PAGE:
Do you prefer doing one over the other? Singing or dancing?
I feel like, for me, they kind of all work together, and, in the sense that I enjoy each one individually, I’d much rather do them all at the same time. But, breaking it down even further, I like to have the option of doing whatever one I want at that particular time. When you get later into your career and you’re not necessarily the hot new pop star, you don’t want to have to rely on your aging knees that have been broken down from so many years of dance in order to make a living. I’d much rather be able to have the choice to do more of the magazine publications that I’m trying to get into or a clothing line that I am doing, a fashion show that is associated with the magazine, or then decide to do a small concert tour, so that I’m not always relegated to, “Oh, now got to put those tap shoes on again,” or oh, “My voice isn’t sounding too great today and I have a show tonight.” I want to be able to pick and choose the pathways that I want for my career.
Can you tell us a little more about your online magazine that you started?
The magazine is called Original Girl. And it’s OG for short because I was trying to be all hip. It's a magazine that’s geared toward 18-26 year old college students and young adults and it has a lot of mainstream magazine ideas from fashion to celebrity gossip and different trends in the marketplace, whether it’s iPod or whatever new technology is coming out. It also specializes in giving young people information about how to build their resume or figure out their finances, give them information about study abroad opportunities and different ways to negotiate some of the things that people don’t necessarily tell you when you’re a young person and trying to find your way. It’s a good guide, if you will, to having that necessary information for making your life better at a younger age.
I think that, for me when I was in college, I didn’t get a lot of financial tips, whether it was about credit cards or getting a bank account at a credit union because they have lower rates for when you decide to buy a house or information about the currency exchange rate for when you go to a different country and you want to study a different language. Just different opportunities that you may not be presented with if you aren’t that person that goes out to seek it in the library or if you don’t have a background with a family that has been abroad or has even studied a different language. So you know, I got those horrible encounters with, “Oh my god, I have $50,000 in student loans. What do I do to get out of debt!” Whatever those horrible problems are, I’m just trying to help people with them before they end up being problems for them you know?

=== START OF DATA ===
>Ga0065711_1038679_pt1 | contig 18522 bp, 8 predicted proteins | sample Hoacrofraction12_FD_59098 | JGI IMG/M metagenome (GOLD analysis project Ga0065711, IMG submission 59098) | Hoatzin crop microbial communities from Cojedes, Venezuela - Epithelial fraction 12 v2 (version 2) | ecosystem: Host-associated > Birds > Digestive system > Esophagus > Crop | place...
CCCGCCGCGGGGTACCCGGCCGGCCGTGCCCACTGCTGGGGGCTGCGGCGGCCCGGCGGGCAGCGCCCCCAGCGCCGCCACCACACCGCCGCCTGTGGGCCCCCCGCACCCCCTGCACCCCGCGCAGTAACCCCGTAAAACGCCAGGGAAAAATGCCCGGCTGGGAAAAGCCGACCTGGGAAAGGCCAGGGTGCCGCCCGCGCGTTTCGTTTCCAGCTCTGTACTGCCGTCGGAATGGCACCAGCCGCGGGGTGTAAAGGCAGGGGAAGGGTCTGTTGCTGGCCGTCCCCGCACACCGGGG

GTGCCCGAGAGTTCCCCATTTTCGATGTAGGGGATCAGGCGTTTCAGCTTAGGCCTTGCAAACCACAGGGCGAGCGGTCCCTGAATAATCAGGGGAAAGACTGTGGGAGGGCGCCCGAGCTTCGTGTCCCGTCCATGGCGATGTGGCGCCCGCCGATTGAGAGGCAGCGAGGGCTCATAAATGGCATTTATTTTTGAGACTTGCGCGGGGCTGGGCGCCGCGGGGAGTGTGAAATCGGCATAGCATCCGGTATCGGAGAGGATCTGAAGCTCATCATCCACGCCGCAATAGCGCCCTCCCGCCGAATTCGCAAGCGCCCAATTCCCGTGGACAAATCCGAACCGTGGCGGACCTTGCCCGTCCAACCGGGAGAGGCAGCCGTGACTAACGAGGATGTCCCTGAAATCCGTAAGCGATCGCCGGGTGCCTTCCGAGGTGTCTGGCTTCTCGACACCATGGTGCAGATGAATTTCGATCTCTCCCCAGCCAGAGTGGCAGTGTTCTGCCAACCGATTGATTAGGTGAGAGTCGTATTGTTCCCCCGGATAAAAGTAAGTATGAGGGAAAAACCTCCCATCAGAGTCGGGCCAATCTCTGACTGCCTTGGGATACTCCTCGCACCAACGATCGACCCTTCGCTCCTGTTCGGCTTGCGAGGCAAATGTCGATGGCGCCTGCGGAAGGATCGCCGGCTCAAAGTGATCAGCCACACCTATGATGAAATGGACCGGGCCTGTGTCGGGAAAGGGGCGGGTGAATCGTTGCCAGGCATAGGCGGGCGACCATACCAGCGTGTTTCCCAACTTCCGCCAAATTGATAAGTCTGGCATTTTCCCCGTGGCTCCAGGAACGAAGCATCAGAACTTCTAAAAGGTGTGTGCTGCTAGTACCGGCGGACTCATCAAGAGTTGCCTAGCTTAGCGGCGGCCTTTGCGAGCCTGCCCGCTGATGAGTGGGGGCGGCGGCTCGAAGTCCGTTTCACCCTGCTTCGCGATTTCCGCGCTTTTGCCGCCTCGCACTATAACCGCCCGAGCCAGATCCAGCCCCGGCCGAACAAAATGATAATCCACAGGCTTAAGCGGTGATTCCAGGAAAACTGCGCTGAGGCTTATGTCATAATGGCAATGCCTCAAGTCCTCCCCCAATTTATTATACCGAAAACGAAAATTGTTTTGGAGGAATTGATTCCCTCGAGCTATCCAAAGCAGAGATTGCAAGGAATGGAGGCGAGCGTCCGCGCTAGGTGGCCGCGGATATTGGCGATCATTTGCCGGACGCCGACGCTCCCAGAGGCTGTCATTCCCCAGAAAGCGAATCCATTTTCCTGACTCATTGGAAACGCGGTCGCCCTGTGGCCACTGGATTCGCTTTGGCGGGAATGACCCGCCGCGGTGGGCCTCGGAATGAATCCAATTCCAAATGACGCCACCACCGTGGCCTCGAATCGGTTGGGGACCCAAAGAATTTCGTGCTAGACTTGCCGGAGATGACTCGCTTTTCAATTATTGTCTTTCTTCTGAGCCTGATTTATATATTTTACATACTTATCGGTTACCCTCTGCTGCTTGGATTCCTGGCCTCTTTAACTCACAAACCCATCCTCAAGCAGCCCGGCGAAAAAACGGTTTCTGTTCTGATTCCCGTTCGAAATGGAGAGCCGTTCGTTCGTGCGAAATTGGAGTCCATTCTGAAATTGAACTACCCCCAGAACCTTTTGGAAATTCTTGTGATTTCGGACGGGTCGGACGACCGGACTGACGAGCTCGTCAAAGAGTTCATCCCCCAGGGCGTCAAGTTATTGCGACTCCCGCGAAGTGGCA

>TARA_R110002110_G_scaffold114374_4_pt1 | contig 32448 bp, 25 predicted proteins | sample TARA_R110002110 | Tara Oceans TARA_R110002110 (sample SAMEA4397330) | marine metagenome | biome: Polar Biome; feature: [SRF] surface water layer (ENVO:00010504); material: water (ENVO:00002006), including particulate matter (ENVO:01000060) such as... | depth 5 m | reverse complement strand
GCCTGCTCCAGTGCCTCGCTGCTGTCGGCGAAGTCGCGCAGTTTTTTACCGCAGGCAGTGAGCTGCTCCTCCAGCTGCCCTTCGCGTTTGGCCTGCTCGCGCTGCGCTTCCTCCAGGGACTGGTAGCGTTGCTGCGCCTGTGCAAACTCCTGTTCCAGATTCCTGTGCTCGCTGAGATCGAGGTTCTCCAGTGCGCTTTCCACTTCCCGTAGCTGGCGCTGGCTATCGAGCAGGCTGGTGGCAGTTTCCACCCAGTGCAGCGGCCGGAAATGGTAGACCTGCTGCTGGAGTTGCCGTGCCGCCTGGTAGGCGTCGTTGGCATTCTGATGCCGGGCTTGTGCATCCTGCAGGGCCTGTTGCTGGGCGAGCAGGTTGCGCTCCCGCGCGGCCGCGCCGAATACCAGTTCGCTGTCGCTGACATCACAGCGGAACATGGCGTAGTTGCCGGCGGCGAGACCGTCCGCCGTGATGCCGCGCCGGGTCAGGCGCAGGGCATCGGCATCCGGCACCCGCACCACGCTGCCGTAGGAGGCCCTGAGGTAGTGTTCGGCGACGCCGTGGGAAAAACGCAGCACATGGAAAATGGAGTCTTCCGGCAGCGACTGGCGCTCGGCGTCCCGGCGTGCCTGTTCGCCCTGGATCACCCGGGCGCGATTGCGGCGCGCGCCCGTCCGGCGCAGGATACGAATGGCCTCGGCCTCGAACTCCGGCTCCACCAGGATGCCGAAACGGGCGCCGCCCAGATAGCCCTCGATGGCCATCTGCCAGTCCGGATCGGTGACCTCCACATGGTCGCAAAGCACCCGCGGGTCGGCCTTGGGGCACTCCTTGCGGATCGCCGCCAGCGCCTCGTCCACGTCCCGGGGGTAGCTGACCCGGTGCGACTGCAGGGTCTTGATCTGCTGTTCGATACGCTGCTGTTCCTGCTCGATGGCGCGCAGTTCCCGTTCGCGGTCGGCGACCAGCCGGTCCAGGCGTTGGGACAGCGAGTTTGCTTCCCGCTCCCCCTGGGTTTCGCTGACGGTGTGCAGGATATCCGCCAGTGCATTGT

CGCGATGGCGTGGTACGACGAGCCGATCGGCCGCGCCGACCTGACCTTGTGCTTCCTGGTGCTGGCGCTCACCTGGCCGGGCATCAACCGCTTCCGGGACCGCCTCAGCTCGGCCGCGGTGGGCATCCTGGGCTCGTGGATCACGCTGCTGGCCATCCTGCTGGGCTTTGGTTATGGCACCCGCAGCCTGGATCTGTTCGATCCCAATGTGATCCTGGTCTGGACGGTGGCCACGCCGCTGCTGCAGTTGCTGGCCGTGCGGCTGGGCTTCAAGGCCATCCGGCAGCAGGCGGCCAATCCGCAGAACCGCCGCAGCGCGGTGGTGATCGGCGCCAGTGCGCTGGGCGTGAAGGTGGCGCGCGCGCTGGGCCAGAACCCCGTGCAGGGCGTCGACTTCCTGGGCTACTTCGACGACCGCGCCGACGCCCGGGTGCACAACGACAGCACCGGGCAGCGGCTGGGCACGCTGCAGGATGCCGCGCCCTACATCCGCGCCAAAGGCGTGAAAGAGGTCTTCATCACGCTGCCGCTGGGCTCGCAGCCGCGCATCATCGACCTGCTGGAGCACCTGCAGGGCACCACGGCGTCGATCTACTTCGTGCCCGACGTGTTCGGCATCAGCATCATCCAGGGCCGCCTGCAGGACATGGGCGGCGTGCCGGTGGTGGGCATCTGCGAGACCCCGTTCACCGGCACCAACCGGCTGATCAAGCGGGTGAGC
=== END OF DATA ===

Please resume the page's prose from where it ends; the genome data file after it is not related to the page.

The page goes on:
And that's with all the rest of it too, because, you know, if its somebody who likes reading magazines, well, then they’ll get all the entertainment, all the juicy stuff that they normally find in a regular publication, too.
Let's talk about your new album, Just Dance. First off, how long have you been working on the album?
Well, when I did my performance in winter of 2005, we kind of kicked it into gear in January of 2006, and then I did another showcase at The Viper Room, in March of 2006 with, I think, four songs, just trying to figure out if this thing was going to work. We hired dancers and we were trying to get it in gear and we got a really positive response from that. Then from then on we were just trying to complete the album in between me doing other dance jobs, like the Rhianna job for Fashion Rocks and Victoria Secret and different things with different artists.
Did you write a lot of the material on your album yourself?
Yeah, I actually wrote all of the lyrics to every single song, except for the portion of “Ooh Boy”, which was a chorus that was written by Norman Whitfield, but beyond that every single song I wrote the lyrics to and collaborated on the music with a friend of mine on, I think, 3 songs. Then the rest of them I basically went into the studio and said, “This is the beat that I need and this is what it needs to sound like and the engineers made it happen.” (laughs)
Are a lot of your songs pretty beat driven and danceable, or do you kind of have a blend of different types of songs?
There’s a song called “Signature” which is kind of a take off of Grease with the Sandra Dee song, me being Sandra C., but it’s got more of a rock edge. Then, another song that’s kind of on the rock side is the “Be Free” song and that’s more about Las Vegas. There’s the more club type songs like “Boom Crack” and “Isolate” and a few more that are really more club songs Then there’s some more that are kind of just chilled out, like “Sugar” and “Strut” that are just really more of the laid back, but definitely still beat driven.
Do you have any favorites?
My favorite is “Strut” actually. That is definitely my favorite.